When Medicare pays for home health care
Section IV.f. Home Health Care Benefit (Part A and B)
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Home care is a phrase commonly used to refer to a wide range of health and social services. These services are delivered at home to recovering, chronically or terminally ill persons or people with disabilities in need of medical, nursing, social or therapeutic treatment, and/or assistance with the essential activities of daily living.
Medicare will help pay for your home care if all four of the following are true:
1. You are considered homebound. Medicare considers you homebound if you meet the following criteria:
2. You need skilled care. This includes skilled nursing care on an intermittent basis. Intermittent means you need care little as once every 60 days to as much as once a day for three weeks (this period can be longer if you need more care but your need for more care must be predictable and finite). This can also mean you need skilled therapy services. Skilled therapy services can be physical, speech or occupational therapy;*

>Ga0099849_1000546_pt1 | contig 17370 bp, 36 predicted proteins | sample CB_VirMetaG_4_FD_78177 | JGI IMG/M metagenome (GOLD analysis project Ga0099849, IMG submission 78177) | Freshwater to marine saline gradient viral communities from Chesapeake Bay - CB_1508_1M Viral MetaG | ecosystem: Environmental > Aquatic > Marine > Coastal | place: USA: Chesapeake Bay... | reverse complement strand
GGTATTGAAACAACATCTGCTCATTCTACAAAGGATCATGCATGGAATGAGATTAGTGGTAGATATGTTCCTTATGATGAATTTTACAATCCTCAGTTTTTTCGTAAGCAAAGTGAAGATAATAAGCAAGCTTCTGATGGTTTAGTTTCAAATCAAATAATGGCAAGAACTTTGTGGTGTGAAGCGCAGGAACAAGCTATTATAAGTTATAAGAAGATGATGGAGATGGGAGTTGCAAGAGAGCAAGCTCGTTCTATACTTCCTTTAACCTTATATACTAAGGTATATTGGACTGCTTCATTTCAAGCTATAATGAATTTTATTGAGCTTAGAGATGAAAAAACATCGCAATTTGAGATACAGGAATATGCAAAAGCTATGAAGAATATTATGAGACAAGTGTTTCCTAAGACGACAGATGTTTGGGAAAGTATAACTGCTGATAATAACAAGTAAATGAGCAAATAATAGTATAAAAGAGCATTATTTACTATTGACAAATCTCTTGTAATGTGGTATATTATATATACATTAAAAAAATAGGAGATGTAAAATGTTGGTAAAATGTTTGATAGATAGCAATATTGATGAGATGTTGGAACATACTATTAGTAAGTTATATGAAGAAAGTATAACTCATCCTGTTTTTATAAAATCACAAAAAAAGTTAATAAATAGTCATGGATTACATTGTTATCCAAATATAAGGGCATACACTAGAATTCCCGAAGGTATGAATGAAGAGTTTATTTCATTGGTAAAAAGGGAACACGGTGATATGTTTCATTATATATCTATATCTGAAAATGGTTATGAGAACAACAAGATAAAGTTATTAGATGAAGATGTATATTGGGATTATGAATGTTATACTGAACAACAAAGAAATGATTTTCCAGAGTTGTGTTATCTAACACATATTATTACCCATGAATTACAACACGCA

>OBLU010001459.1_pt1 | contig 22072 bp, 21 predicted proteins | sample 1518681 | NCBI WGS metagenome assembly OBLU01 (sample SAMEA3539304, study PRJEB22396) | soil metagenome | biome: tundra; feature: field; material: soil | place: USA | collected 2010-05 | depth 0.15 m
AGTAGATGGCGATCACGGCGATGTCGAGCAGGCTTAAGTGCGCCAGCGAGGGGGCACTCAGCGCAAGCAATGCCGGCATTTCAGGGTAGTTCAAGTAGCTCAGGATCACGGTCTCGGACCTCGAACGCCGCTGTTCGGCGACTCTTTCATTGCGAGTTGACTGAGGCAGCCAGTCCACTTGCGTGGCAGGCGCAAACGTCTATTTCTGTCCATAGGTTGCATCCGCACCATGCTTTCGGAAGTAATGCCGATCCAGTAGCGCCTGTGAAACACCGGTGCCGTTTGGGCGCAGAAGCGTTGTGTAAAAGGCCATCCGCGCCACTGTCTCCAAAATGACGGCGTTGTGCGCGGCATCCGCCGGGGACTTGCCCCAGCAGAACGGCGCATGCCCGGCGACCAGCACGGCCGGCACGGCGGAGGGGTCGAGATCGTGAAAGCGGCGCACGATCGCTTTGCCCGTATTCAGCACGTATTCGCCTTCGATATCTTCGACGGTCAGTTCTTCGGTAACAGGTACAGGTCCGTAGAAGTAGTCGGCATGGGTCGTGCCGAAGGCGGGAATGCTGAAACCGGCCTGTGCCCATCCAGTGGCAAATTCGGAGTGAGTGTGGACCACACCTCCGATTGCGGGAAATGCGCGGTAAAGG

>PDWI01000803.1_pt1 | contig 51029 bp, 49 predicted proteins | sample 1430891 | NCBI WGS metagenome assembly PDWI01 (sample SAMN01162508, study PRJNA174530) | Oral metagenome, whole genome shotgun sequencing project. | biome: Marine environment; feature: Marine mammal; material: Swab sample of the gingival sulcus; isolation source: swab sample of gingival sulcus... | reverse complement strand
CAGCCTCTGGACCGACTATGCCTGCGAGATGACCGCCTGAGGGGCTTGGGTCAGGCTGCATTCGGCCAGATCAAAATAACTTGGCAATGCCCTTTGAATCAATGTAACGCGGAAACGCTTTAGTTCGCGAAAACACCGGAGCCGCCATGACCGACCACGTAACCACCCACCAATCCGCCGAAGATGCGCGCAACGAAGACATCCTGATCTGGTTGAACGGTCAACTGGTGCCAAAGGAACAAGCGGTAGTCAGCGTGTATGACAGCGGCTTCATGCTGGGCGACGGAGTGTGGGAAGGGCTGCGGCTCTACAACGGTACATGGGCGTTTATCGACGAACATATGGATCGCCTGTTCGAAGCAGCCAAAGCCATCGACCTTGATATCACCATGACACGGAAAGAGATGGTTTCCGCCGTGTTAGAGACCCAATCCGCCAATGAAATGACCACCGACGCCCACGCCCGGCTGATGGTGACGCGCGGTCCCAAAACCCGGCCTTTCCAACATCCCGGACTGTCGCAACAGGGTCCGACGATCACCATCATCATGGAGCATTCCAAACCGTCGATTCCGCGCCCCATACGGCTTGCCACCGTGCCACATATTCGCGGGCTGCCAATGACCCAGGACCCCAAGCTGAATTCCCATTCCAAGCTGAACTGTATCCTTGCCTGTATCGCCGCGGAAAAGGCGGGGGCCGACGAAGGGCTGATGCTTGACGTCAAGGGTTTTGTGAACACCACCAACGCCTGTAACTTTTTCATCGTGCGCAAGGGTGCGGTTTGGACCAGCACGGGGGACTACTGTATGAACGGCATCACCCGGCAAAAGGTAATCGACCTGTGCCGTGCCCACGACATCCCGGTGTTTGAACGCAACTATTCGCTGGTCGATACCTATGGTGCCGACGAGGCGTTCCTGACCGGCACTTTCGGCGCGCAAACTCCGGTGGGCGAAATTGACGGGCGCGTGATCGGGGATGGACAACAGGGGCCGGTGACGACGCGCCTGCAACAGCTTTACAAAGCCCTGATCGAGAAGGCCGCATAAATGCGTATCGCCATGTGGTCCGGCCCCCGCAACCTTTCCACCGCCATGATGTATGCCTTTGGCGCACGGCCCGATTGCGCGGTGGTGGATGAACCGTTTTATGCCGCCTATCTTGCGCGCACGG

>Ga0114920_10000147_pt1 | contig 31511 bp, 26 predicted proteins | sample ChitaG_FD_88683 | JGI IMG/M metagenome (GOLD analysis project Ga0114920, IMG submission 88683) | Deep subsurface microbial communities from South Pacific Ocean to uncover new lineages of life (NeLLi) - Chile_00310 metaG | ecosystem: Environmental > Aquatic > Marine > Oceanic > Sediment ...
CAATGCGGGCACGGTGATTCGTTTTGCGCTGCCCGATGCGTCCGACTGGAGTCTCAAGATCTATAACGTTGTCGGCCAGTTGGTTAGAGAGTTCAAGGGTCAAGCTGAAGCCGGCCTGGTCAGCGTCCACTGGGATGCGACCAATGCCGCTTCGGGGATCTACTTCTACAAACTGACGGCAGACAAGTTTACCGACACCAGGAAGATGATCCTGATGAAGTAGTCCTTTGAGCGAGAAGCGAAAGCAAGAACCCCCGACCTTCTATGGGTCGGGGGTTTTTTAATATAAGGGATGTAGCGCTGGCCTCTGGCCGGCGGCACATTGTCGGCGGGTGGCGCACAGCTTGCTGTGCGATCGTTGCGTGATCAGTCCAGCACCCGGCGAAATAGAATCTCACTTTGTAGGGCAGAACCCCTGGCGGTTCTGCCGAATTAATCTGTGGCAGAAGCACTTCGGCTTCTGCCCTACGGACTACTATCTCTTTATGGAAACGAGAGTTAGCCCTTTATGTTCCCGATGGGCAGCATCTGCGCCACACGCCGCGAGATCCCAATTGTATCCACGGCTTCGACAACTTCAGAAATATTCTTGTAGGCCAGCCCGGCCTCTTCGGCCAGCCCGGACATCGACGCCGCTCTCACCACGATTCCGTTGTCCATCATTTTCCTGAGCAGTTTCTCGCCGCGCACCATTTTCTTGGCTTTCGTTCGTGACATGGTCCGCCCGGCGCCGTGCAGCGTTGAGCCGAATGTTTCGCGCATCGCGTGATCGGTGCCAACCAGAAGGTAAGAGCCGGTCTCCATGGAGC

3. Your doctor signs a home health certification stating that you qualify for Medicare home care because you are homebound and need intermittent skilled care. The certification must also say that a plan of care has been made for you, and that a doctor regularly reviews it. Usually, the certification and plan of care are combined in one form that is signed by your doctor and submitted to Medicare.
4. You receive your care from a Medicare-certified home health agency (HHA).
*If you only need occupational therapy, you will not qualify for the Medicare home health benefit. However, if you qualify for Medicare coverage of home health care on another basis, you can also get occupational therapy. Even when your other needs for Medicare home health end, you should still be able to get occupational therapy under the Medicare home health benefit if you continue to need it.
If you have questions about billing issues for home health care you should contact 800-MEDICARE.